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Cambridge NERC Doctoral Training Partnerships

Graduate Research Opportunities

Lead Supervisor: Sally Gibson, Earth Sciences

Co-Supervisor: Jason Day, Earth Sciences

Brief summary: 
This proposed PhD research explores fundamental aspects as to how volatiles, including those essential for life (such as water and carbon dioxide), are cycled through the solid Earth in deep time.
Importance of the area of research concerned: 
The outgassing of volatiles from Earth’s mantle regulates the surface climate through deep time and has shaped the habitability of our planet. A key but poorly understood reservoir that controls the outflux of volatiles (e.g. CO2, H2O) from Earth’s deep interior to its surface is the lithospheric mantle; this has the capacity to both store large quantities of deep-sourced volatiles and release them to its atmosphere during volcanism (Gibson et al., 2020). The origin of volatiles stored over deep time in this ancient reservoir is, however, controversial and fundamental outstanding questions include: (i) how much carbon is stored in the lithospheric mantle? (ii) are the volatiles introduced during melt-rock reactions involving oxidising carbonatitic melts/fluids released from subducted slabs at the upper-lower mantle transition zone (Sun and Dasgupta, 2019) or less oxidised silicate (proto-kimberlite melts) sourced from the deep convecting mantle (Foley et al., 2019)? (iii) How does the variable influx of multiple volatiles control oxidation state, and the formation and preservation of diamond in the lithospheric mantle?
Project summary : 
The transport of volatiles between the solid-Earth, oceans and atmosphere remains poorly constrained. This is especially true for the continents. The key objectives of this research project are to: (i) quantify the fluxes and depth distributions of volatiles and the associated oxidation state in Earth’s lithospheric mantle; (ii) establish how oxidation state relates to the passage of melts and fluids with variable CO2 and H2O contents; (iii) quantify the C budget of the lithospheric mantle. The research will also address the paradox that currently exists between models of kimberlite formation, which require the lower sub-cratonic lithosphere to be highly oxidised (e.g. Foley et al., 2019) and the general decrease in oxidation state with increasing depth calculated from analyses of mantle peridotites (Stagno et al., 2013; Miller et al., 2016).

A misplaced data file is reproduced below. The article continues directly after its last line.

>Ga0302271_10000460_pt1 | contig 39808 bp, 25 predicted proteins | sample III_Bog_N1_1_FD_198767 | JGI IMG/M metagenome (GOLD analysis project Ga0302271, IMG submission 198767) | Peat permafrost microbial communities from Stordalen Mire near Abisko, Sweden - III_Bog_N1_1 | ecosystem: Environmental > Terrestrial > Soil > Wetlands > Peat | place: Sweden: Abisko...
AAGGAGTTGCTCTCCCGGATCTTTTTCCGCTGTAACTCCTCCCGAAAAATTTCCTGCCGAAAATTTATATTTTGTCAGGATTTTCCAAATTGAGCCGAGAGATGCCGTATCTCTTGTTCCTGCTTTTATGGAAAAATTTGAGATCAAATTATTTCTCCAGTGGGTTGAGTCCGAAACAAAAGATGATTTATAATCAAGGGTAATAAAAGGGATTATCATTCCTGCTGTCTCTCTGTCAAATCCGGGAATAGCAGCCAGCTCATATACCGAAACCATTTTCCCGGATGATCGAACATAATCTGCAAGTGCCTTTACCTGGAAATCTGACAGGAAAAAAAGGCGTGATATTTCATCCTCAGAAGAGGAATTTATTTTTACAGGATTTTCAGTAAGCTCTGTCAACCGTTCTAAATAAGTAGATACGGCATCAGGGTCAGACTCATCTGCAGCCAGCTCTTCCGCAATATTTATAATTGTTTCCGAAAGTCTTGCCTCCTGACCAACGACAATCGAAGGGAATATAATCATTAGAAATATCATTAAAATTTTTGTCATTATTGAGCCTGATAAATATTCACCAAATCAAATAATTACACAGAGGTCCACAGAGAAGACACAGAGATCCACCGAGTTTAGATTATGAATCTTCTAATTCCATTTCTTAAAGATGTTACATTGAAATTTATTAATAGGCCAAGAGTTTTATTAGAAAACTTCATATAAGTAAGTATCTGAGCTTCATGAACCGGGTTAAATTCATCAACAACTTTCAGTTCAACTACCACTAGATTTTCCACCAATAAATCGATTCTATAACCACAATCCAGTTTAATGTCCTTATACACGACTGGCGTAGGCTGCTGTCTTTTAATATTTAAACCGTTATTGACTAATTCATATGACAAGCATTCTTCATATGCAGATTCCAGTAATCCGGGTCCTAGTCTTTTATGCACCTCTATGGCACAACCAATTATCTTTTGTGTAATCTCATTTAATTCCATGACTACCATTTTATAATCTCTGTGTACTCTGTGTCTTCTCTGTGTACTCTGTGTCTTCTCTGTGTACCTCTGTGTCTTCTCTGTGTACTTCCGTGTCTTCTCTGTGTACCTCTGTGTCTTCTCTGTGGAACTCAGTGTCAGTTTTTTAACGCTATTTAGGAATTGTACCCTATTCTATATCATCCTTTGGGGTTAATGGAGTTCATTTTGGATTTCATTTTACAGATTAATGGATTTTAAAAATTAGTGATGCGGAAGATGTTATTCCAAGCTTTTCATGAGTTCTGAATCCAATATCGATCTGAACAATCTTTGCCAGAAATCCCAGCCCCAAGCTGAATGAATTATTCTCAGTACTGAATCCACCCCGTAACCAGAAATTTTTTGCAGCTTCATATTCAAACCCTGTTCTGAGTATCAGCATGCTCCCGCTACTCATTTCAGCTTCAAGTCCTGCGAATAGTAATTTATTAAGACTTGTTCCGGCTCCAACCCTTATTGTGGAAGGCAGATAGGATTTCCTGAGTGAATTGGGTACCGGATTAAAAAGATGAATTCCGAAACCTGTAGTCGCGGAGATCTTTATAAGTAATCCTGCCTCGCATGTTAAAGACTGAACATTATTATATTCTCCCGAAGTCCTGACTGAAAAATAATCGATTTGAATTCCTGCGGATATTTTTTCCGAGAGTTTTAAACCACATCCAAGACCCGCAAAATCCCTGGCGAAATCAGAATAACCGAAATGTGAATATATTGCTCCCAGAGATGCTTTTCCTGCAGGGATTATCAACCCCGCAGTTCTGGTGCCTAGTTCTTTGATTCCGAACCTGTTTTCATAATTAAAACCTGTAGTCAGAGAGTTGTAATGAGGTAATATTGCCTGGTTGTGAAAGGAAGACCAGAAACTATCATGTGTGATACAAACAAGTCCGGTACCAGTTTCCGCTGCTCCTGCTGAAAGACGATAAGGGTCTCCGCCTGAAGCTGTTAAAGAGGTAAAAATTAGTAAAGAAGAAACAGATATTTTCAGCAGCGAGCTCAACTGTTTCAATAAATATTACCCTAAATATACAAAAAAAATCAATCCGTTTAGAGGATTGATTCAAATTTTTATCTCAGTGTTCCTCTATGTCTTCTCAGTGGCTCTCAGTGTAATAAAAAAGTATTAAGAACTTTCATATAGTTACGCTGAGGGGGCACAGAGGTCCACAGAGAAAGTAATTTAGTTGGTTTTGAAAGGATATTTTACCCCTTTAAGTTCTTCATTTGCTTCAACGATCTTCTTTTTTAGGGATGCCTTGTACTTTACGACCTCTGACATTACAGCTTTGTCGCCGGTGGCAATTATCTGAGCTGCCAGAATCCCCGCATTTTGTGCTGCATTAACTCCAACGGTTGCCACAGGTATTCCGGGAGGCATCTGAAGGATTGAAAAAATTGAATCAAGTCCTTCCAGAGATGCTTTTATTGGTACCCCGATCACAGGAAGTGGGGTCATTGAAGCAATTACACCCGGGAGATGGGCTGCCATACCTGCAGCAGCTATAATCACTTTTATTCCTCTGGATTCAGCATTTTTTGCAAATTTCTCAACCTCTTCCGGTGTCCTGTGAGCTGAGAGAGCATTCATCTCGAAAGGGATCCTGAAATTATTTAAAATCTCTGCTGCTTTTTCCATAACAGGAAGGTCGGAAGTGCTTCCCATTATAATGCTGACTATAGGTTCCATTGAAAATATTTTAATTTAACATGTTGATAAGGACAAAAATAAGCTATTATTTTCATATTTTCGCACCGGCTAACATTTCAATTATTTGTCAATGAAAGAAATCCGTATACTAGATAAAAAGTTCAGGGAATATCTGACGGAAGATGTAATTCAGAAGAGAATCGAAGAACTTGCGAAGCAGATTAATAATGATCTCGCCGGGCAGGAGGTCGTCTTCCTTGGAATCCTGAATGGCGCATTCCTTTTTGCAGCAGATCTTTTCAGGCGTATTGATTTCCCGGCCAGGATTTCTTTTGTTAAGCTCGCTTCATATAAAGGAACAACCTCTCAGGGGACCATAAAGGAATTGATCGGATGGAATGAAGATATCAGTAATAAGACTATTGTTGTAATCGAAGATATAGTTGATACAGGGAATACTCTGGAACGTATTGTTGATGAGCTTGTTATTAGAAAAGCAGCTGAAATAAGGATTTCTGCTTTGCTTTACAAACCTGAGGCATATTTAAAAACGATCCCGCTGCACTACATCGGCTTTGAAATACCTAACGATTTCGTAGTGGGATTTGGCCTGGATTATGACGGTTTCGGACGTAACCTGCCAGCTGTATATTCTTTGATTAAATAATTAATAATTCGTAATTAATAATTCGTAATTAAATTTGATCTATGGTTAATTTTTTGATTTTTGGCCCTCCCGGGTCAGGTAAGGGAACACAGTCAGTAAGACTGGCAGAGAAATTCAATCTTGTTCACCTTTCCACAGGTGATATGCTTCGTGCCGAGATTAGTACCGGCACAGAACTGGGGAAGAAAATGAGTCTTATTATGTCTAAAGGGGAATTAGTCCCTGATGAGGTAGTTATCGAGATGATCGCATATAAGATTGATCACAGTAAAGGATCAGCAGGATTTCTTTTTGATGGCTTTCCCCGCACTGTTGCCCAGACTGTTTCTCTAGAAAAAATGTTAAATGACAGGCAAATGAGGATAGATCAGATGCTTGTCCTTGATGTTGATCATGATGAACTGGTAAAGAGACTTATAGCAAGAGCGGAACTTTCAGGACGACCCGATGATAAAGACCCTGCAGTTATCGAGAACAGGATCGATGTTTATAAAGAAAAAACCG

What will the student do?: 
A critical aspect of the project is to address the cause of the wide scatter in oxygen fugacity determined for mantle peridotites entrained from similar depths, and establish if this permits the extrapolation of redox conditions into the underlying convecting mantle. The project will focus on the petrology (textures and mineralogy), together with the geochemistry of peridotite xenoliths entrained from the ancient lithospheric mantle ‘roots’ of continents by kimberlites of varying ages. An extensive set of peridotite xenoliths will be made available from the supervisors’ collections. Mantle phases in these xenoliths will be analysed for major, trace elements and volatile contents (C, H etc) together with Fe2+/Fe3+ ratios. Key volatile and non-volatile trace element ratios will act as proxies for the compositions of infiltrating melts and fluids. Pressure and temperature estimates derived from mineral chemistry will enable construction of stratigraphic profiles and geothermal gradients through the continental mantle and allow quantification of how the influx and distribution of volatiles and corresponding oxidation state has changed over billions of years.
References - references should provide further reading about the project: 
Gibson, S.A., Rooks, E.E., Day, J.A., Petrone, C.M., and Leat, P.T., 2020, The role of sub-continental mantle as both “sink” and “source” in deep Earth volatile cycles: Geochimica et Cosmochimica Acta, v. 275, p. 140–162, doi:10.1016/j.gca.2020.02.018.
Stagno, V., Ojwang, D.O., McCammon, C.A., and Frost, D.J., 2013, The oxidation state of the mantle and the extraction of carbon from Earth’s interior: Nature, v. 493, p. 84–88, doi:10.1038/nature11679.
Sun, C., and Dasgupta, R., 2019, Slab–mantle interaction, carbon transport, and kimberlite generation in the deep upper mantle: Earth and Planetary Science Letters, v. 506, p. 38–52, doi:10.1016/j.epsl.2018.10.028.
You can find out about applying for this project on the Department of Earth Sciences page.
Prof Sally Gibson
Department of Earth Sciences Graduate Administrator